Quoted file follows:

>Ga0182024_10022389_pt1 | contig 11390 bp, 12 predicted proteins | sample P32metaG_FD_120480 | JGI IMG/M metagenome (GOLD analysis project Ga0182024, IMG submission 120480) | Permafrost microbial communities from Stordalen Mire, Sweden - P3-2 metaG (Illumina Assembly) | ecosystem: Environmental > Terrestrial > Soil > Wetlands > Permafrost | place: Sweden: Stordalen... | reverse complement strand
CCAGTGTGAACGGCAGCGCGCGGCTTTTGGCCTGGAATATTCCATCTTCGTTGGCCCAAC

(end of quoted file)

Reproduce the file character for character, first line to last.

>Ga0182024_10022389_pt1 | contig 11390 bp, 12 predicted proteins | sample P32metaG_FD_120480 | JGI IMG/M metagenome (GOLD analysis project Ga0182024, IMG submission 120480) | Permafrost microbial communities from Stordalen Mire, Sweden - P3-2 metaG (Illumina Assembly) | ecosystem: Environmental > Terrestrial > Soil > Wetlands > Permafrost | place: Sweden: Stordalen... | reverse complement strand
CCAGTGTGAACGGCAGCGCGCGGCTTTTGGCCTGGAATATTCCATCTTCGTTGGCCCAAC